Part Three of the Dinner Party Special Edition Outtakes & Excerpts Series.

I once worked in a restaurant where the customer had to be greeted within seconds of approaching the bar—or else our manager would rush over and drop a menu, smiling almost aggressively as if to make up for my supposed negligence of their presence. Later, I would be reprimanded for not tending to their needs immediately. My manager would raise an eyebrow. Immediately.

I work in a restaurant now that’s quite successful. We’re busy most every night and weekend, with waits ranging from fifteen to forty-five minutes to an hour. As a result, I’ve gotten into a habit of moving at an accelerated pace. I look for standard clues that a table is ready to order: how decisive they seem when I first interact with them, if they’re still bent over and scanning their menus, or if they’ve set the menus to the side.

One night I won’t forget, a strange thing happened. A four-top came in, and they put in a few appetizers but seemed to be wavering otherwise. One girl asked a question, which I went to the kitchen to answer, then came back to deliver their response to her. She received the information, looking thoughtful, as did the rest of the table who sat staring down with their menus open.

I started to walk away but was called back by a somewhat angry, “Hey! We’re ready to order!” I immediately backtracked and smiled, apologizing for walking off. I hadn’t realized that they were ready.

“What would you like to eat?” I asked, and then took their order. After they had eaten and left, I took their receipts to add to my tips. On one of them—the girl, I assume—had written, “Next time, wait long enough for us to order. It’s respect,” next to a sardonic little smiley face.

I was thrown off. The whole group seemed to have mistaken my necessarily fast pace for disrespect. It’s ironic to me that, on one hand, I’m too quick. But on the other, if I were to give up my fast pace, I would be giving up my job because service would be too slow, and Yelp reviews would show for it. Nobody would be happy. I’m damned if I move quickly and damned if I don’t.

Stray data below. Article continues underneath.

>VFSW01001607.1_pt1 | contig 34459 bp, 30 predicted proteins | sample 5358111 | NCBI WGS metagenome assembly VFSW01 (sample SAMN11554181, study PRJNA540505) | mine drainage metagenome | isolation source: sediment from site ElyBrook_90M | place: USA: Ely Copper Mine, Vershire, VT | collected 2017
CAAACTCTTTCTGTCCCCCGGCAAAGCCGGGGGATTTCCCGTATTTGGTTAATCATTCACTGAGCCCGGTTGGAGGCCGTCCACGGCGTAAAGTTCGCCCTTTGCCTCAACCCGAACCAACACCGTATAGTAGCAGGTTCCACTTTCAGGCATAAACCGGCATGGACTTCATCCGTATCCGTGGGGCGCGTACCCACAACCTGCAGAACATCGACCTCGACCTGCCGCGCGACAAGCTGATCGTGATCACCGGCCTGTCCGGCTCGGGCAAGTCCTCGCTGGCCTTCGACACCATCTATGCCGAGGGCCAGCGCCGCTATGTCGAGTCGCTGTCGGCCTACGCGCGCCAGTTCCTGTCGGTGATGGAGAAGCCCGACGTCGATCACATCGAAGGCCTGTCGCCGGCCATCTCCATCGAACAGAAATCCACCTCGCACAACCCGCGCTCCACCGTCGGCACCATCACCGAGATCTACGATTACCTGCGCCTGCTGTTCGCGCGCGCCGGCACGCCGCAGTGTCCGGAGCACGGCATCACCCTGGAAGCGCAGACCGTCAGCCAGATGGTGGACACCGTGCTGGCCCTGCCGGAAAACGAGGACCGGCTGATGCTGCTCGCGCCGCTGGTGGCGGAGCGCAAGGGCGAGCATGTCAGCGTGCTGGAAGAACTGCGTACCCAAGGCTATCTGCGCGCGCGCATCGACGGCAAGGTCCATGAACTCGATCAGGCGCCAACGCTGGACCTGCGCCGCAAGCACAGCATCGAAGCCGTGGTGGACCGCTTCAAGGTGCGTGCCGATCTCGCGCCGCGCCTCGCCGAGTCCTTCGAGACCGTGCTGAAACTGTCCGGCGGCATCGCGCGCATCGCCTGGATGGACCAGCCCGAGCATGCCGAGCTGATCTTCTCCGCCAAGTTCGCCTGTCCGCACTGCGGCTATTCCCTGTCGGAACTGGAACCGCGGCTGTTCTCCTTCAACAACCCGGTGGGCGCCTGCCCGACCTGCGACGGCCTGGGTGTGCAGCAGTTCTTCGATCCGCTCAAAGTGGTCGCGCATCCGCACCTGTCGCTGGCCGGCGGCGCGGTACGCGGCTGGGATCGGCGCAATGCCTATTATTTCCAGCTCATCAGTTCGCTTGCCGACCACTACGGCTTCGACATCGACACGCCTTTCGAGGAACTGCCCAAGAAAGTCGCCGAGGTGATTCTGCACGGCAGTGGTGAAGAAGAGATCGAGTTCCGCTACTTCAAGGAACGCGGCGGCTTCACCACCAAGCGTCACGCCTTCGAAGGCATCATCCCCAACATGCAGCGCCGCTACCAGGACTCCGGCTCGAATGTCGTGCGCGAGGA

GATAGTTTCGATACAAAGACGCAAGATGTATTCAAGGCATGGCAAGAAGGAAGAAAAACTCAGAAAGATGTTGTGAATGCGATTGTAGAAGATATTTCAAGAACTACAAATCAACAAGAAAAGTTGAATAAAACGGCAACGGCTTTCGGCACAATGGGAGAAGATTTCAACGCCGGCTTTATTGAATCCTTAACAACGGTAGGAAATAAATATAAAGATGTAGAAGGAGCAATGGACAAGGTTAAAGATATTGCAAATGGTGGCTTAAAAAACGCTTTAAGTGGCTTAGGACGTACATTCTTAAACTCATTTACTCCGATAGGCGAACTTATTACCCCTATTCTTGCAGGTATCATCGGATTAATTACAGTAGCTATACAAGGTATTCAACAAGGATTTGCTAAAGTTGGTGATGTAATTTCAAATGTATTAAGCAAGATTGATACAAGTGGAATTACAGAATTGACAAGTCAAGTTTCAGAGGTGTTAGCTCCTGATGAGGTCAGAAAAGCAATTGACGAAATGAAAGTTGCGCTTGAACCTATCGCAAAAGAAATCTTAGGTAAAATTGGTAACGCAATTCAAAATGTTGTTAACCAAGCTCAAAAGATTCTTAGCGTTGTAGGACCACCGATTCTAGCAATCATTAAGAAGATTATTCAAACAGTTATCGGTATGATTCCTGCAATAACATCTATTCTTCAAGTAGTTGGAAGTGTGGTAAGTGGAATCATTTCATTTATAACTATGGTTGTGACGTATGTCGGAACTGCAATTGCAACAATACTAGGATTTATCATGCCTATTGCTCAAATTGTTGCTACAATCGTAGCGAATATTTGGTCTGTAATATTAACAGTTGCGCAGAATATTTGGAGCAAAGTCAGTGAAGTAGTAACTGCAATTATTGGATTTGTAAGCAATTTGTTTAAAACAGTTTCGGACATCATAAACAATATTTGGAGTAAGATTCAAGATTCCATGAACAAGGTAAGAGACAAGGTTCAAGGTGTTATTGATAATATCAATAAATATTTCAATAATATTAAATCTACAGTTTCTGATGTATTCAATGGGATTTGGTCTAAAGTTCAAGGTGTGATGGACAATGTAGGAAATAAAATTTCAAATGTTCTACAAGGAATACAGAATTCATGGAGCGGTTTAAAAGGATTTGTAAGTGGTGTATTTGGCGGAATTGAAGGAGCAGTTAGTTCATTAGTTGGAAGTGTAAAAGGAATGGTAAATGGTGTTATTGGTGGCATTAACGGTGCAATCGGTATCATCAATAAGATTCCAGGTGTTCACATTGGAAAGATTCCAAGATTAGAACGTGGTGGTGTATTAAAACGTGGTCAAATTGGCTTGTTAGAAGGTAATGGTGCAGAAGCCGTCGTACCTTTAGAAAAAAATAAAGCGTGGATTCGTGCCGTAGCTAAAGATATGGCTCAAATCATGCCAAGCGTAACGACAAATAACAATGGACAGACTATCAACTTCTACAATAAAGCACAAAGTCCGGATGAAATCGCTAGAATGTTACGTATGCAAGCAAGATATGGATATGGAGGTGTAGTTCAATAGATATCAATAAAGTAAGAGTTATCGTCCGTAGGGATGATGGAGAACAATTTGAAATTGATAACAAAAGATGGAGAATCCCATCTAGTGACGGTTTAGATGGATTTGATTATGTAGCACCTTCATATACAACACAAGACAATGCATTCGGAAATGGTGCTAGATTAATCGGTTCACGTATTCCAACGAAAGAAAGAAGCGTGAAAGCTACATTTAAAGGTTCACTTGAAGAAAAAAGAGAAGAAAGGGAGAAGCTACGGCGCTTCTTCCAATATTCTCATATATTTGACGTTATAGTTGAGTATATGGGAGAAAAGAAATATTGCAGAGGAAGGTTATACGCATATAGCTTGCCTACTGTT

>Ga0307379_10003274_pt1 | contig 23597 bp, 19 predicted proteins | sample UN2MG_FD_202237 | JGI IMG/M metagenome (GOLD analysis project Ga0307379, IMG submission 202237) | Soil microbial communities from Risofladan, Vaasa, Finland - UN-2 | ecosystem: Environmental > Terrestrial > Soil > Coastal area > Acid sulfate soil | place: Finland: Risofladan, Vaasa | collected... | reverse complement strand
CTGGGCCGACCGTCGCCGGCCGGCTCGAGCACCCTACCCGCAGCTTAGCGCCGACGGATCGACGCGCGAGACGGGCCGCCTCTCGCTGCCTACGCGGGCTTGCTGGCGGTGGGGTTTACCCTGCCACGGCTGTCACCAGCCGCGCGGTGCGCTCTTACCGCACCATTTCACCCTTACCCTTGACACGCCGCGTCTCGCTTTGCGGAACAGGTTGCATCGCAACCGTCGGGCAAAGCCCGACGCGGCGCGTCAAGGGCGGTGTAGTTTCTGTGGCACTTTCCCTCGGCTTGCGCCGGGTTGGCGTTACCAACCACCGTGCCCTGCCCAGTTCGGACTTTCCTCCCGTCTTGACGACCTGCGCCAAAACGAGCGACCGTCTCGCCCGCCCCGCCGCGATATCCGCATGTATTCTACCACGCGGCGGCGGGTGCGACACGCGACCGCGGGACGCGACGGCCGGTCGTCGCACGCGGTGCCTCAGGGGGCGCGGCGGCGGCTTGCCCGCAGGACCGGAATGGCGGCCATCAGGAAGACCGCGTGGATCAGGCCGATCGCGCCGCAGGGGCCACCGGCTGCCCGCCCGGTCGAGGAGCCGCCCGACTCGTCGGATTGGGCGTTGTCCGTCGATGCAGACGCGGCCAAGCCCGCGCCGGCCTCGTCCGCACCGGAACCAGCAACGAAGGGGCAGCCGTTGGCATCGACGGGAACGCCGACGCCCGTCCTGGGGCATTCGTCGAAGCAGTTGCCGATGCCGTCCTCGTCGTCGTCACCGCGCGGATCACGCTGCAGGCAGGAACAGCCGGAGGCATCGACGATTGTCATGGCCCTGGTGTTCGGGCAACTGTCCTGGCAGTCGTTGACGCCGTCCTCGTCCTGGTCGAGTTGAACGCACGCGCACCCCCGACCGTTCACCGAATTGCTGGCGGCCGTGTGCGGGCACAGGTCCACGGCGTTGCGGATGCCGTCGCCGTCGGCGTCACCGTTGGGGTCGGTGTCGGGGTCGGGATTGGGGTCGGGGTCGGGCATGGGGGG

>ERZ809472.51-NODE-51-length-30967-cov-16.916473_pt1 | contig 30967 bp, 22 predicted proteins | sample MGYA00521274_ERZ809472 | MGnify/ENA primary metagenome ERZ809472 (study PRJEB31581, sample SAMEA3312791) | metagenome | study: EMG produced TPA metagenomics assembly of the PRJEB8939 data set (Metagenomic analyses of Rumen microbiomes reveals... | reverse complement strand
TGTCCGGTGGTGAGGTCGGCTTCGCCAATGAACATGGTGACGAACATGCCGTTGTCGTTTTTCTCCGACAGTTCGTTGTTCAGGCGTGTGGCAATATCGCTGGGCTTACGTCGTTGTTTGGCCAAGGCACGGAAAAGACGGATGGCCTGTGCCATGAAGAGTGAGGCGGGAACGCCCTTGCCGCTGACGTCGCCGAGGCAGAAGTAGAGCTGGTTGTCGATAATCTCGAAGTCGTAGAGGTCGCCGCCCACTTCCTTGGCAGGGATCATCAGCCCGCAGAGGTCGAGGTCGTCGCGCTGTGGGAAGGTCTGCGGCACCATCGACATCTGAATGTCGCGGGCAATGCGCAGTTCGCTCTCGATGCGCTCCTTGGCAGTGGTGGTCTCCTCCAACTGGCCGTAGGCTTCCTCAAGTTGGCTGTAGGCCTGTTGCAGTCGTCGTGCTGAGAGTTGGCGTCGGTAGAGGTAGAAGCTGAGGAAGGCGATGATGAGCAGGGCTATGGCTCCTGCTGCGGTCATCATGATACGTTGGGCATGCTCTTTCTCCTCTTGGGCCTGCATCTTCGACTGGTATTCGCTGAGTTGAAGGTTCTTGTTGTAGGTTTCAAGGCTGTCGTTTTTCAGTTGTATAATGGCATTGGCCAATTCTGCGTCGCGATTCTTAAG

What about when I want to eat? I don’t spend much time in restaurants. I chew broccoli raw and crack open cans of tuna. I don’t even want to take the time to use the microwave; I just want to be fed and move on. I’m also unwilling to subject other servers to the pressure of my needs and wants. But that’s likely because I’m ruined by my years in the service industry.

I’m also ruined by fast walkers. Like I’ve said, my job requires them. As a result, I find myself growing increasingly annoyed at anyone, anywhere, who doesn’t maintain a rapid pace, moving across a room with purpose. At the grocery store, in the gym, anywhere, I find myself inwardly cursing at those who don’t seem to know where they’re going, or who don’t show any interest in getting wherever it is at any particular time. I hate the slow roaming types, and then I hate myself for hating them. They’re just people. Who says they have to be so quick?

That’s a great question. Who says?

We are fundamentally contradictory, wanting to be paid attention but not wanting to give attention to certain things for which we don’t have time.

Of course, of course, you might be thinking: It’s an old argument that things are too fast, that we don’t know how to enjoy a leisurely drive or a slow walk, and that you can blame technology, with its ever-increasing pace and oh-so-rapid rate. Move to New York City. Get on with it.

And, yes, I see what you mean. But I can’t afford New York City. And more importantly, I’m not just placing the blame on technology. It’s not just us; it’s not just “them.” It’s just about every element of our capitalist society that has encouraged us to embody these immediate-response qualities—and to exacerbate them. We are fundamentally contradictory, wanting to be paid attention but not wanting to give attention to certain things for which we don’t have time.

What takes our attention takes our time. And, as the girl in the restaurant suggested, time is respect. Who—or what—do we respect enough to give our time?